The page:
Six signals: Reality training and robot furniture

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In this week’s signals we are hearing a lot about spaces: real, virtual, hidden, and cramped. The people that use those spaces sometimes get replaced by machines, and those machines are very keen to understand what we do in them. Should we keep telling them?

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1: Context-aware fill for the real world

This speculative short fiction explores a near future where mixed reality — in the form of ubiquitous “iGlasses” — has become prevalent. What’s most compelling about this piece is the exploration of a version of AR where “augmentation” includes editing out parts of the real world; a context-aware fill for reality. You could easily imagine a future like this where, if you pay extra, you no longer have to see billboards. 

And then, without really knowing what I was doing, I took my iGlasses off. I know, I know. Who does that anymore? It’s so easy to forget you’re wearing them, especially since they delete other peoples’ glasses from your field of vision. I got this rush of panic when the object tags, memory aides and search bar disappeared. It felt like diving into a pool and not knowing where the surface was.

Keep Your Augmented Reality. Give Me a Secret Garden.

2: Flat-pack robot furniture

Video: IKEA

IKEA has announced a new line of adaptive, robotic furniture that is controlled via touchpad and can convert into a bed, couch, desk, or wardrobe, depending on your needs at the moment. It is intended to maximize the use of space in small, urban apartments, appealing to the increasing percentage of the world’s population that live in high-density cities. The furniture line, called Rognan, will launch in Hong Kong and Japan in 2020.

ROGNAN robotic furniture for small space living

3: Building faces from speech

MIT researchers have published a paper describing an AI that can approximate a face from recordings of the voice that produced it. Trained on millions of YouTube videos, the guesses are directionally correct, often getting ethnicity, gender, and basic bone structure right. Researchers have found that their models are picking up subtle differences in tone and timbre in their guesses, but caution that their models are dependent on a limited set of training data, which (like most other attempts like these) means it works better for populations more represented online.

Recordings of voices may be a new frontier in privacy considerations as technologies like these improve. Already Lyrebird is offering synthetic voice generation based on recordings of a person’s voice, and as the article points out, companies like Chase are using voice-matching technologies to identify customers. It’s something to consider the next time your latest conference talk gets uploaded to YouTube.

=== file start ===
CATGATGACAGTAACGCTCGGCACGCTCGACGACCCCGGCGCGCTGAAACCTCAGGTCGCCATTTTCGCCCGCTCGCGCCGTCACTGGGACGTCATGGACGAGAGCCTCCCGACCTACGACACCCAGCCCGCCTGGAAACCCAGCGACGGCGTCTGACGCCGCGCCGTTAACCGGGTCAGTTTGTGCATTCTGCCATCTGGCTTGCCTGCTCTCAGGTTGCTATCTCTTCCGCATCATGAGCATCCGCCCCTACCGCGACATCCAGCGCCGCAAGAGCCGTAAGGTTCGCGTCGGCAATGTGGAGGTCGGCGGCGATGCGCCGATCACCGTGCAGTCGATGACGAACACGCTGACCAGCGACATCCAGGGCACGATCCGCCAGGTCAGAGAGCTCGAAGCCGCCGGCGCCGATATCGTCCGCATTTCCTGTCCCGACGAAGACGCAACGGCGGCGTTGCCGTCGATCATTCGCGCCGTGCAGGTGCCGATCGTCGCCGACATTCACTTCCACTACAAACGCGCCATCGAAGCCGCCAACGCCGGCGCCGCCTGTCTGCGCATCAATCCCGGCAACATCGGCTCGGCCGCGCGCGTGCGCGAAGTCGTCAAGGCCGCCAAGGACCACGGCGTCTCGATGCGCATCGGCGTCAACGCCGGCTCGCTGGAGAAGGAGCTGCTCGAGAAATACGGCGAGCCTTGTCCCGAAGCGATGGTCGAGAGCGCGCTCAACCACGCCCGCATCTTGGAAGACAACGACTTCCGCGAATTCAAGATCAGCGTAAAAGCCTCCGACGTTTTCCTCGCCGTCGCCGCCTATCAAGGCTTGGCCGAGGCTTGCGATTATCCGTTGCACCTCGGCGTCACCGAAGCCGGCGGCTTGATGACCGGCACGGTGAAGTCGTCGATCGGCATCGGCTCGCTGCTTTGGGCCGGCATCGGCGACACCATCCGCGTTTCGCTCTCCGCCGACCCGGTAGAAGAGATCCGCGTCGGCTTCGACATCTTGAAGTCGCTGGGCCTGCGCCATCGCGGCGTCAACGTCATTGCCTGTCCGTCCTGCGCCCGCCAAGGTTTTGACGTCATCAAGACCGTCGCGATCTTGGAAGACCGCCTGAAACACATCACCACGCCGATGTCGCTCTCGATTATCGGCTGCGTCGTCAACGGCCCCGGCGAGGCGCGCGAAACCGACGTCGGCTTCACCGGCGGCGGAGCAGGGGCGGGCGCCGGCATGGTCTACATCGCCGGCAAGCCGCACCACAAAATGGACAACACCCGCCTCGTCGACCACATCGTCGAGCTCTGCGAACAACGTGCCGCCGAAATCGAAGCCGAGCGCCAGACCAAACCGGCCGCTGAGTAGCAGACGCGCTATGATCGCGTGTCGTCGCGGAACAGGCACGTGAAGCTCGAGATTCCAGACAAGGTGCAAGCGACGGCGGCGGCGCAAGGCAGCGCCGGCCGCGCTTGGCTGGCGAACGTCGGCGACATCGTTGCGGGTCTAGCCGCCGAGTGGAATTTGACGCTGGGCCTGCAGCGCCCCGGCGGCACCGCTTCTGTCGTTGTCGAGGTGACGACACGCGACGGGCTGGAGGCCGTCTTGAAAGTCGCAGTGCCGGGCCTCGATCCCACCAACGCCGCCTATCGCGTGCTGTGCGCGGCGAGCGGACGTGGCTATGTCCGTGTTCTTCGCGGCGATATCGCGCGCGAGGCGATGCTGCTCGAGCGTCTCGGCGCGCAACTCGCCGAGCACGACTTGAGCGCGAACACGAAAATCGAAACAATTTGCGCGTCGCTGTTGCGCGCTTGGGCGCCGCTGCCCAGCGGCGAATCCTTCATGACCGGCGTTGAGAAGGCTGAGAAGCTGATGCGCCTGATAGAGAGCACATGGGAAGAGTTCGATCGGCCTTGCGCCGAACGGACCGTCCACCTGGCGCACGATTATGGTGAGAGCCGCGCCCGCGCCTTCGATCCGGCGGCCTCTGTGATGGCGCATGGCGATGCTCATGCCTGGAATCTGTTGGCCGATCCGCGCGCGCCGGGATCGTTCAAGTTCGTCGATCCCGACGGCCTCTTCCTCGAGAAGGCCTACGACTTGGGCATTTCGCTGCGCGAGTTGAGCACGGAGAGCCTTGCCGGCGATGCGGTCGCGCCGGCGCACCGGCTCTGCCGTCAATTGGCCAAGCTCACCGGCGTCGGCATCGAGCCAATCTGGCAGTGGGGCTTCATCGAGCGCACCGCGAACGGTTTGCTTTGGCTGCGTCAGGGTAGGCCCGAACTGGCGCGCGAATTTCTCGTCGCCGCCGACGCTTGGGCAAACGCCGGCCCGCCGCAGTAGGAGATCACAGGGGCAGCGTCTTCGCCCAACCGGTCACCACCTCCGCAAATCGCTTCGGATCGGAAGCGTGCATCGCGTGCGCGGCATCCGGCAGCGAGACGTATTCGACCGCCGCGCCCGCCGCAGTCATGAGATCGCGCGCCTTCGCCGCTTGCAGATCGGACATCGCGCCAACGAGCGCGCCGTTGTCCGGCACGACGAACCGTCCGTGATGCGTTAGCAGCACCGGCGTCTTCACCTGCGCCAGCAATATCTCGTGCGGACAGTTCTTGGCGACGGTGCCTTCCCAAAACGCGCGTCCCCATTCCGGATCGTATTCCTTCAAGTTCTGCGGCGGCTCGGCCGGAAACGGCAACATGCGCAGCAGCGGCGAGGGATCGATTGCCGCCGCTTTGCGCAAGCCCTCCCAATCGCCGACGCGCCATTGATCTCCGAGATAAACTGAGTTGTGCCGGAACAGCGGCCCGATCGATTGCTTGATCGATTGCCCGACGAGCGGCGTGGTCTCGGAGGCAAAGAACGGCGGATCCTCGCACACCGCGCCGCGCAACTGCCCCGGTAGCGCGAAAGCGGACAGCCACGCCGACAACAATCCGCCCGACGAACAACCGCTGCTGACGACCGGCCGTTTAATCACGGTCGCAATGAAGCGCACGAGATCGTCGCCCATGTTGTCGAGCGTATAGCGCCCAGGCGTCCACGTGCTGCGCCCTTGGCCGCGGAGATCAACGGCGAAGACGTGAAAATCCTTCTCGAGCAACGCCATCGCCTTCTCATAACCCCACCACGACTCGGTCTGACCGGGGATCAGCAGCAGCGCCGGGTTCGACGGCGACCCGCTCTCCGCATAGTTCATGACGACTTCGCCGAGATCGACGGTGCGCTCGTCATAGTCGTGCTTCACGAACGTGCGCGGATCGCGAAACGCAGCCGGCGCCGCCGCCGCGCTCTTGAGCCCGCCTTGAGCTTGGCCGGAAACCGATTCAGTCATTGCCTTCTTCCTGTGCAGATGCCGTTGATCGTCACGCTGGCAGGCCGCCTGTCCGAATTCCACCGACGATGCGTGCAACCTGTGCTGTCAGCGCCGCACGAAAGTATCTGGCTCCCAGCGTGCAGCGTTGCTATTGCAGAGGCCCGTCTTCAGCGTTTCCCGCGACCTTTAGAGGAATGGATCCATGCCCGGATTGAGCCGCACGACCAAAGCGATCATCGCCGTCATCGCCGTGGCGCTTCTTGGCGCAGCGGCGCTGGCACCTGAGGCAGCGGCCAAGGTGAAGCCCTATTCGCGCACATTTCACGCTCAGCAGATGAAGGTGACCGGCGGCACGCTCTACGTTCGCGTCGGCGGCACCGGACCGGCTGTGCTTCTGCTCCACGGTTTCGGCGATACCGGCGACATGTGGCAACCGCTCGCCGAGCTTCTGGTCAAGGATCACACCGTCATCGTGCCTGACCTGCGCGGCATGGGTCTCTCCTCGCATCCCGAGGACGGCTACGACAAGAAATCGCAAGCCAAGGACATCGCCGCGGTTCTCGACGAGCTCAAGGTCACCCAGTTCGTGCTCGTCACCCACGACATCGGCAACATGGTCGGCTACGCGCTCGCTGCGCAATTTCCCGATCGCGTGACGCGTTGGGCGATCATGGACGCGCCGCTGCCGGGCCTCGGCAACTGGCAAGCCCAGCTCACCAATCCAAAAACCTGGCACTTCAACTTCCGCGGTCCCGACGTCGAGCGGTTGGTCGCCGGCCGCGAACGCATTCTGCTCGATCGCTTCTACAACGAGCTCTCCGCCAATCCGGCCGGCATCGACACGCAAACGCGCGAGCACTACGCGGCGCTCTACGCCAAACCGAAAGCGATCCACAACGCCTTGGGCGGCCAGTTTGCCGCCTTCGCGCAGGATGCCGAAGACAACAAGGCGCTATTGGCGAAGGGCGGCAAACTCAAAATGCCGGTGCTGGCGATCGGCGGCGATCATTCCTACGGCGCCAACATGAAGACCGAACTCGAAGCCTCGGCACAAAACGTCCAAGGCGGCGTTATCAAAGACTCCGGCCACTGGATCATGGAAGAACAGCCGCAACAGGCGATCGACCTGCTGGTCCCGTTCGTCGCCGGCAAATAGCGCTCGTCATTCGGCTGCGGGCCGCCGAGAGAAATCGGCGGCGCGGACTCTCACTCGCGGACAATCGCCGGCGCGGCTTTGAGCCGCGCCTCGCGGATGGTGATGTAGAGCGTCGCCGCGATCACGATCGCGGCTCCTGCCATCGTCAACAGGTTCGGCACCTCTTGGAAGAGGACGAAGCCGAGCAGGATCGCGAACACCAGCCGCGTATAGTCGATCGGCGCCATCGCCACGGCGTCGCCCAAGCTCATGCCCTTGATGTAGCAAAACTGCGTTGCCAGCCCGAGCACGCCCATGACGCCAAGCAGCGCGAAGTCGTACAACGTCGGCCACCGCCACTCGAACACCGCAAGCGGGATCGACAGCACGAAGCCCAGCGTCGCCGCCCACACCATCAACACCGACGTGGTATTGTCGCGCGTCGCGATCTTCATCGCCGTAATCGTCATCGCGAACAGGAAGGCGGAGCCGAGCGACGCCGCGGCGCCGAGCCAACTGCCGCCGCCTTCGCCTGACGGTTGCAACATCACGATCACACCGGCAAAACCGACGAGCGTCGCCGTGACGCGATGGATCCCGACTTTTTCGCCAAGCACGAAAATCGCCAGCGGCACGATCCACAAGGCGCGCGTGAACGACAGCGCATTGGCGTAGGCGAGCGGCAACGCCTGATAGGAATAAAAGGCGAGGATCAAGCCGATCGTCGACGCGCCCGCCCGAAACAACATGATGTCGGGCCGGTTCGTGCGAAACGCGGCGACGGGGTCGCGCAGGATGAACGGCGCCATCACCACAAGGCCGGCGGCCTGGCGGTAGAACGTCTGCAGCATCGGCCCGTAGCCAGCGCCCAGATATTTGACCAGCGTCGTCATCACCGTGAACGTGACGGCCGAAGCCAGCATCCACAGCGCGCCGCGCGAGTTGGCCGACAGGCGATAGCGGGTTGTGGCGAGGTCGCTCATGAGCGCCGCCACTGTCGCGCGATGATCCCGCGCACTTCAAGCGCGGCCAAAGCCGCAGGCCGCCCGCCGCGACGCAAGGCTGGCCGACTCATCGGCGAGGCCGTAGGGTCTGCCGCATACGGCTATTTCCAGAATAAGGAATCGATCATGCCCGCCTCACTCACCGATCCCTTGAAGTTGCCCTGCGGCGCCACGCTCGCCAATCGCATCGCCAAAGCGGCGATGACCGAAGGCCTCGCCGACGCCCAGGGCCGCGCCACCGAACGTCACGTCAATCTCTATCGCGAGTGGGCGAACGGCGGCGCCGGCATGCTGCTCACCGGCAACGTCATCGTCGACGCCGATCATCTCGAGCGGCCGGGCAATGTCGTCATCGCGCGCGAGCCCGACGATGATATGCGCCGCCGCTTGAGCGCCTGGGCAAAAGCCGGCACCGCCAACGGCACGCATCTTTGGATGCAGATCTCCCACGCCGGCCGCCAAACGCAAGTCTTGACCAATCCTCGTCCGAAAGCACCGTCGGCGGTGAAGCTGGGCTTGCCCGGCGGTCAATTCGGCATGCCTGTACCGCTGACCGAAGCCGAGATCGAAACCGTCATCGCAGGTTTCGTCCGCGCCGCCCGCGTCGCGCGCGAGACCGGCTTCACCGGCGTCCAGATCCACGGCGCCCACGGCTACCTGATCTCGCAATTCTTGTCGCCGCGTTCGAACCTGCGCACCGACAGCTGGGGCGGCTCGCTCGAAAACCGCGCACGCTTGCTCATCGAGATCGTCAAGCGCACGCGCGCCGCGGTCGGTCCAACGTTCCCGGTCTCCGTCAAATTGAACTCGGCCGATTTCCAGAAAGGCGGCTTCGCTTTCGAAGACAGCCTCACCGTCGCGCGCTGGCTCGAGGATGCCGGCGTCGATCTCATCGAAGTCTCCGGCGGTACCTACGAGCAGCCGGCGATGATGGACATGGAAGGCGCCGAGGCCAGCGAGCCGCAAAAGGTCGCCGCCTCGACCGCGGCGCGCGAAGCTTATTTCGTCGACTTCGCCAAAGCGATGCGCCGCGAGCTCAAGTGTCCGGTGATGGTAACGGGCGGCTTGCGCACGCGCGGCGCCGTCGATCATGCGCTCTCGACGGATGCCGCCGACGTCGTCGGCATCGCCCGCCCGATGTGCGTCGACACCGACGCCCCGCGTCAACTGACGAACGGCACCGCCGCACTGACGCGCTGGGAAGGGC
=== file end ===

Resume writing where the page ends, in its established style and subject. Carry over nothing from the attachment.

With this AI, your voice could give away your face

4: Humans are dead, long live humans

Image: Walmart

The Washington Post tells us the dystopian story of “Freddy”, a floor-cleaning robot that is named after a janitor who was fired, making way for his automated replacement. Walmart’s recent investments in a variety of automated retail robots are changing the way their human workers approach their own work:

Their jobs, some workers said, have never felt more robotic. By incentivizing hyper-efficiency, the machines have deprived the employees of tasks they used to find enjoyable. Some also feel like their most important assignment now is to train and babysit their often inscrutable robot colleagues.

As Walmart turns to robots, it’s the human worker who feel like machines

5: A design solution for better data privacy

Designer Lennart Ziburski has developed and shared a design system for increasing data privacy while still enabling the personalization we’ve come to expect from modern apps. This proposal has two parts: an on-device “circle of trust” where apps can share data with each other freely, but only on your device, and a set of “data permits” for when a service wants to share your data.

While a compelling and detailed proposal, it may be technically impossible to enforce. Once an app has access to your calendar or contacts locally, it’s trivial to design a way to transmit that information, even if the OS has a “permit” scheme or similar that app developers are encouraged to comply with. Those that do comply will likely use that as a premium feature for those who can pay to keep their data private, with others unwittingly paying for their “free” services with their purchase histories, location data, and social graphs.

Rethinking how technology uses our personal data

6: Making fake-reality to help AI understand real-reality

Facebook Reality Labs (what a name!) has taken high-resolution 3D scans of real offices and homes for use in training their systems to better understand human spaces, identify objects, and practice navigation. Building virtual spaces as inputs to navigation and recognition routines has greatly increased the speed at which these systems can be trained; experiments that once took months can now be accomplished in just a few hours. 

Facebook plans to release their AI Habitat system, and the underlying Replica data set, so that the AI community can benefit equally. The hope is that navigational systems will soon have a deeper understanding of human spaces, eventually leading to “social presence” AI with avatars that know where to sit, stand, and walk.

Facebook has built stunning virtual spaces for its AI programs to explore

One more (haptic) robot thing…

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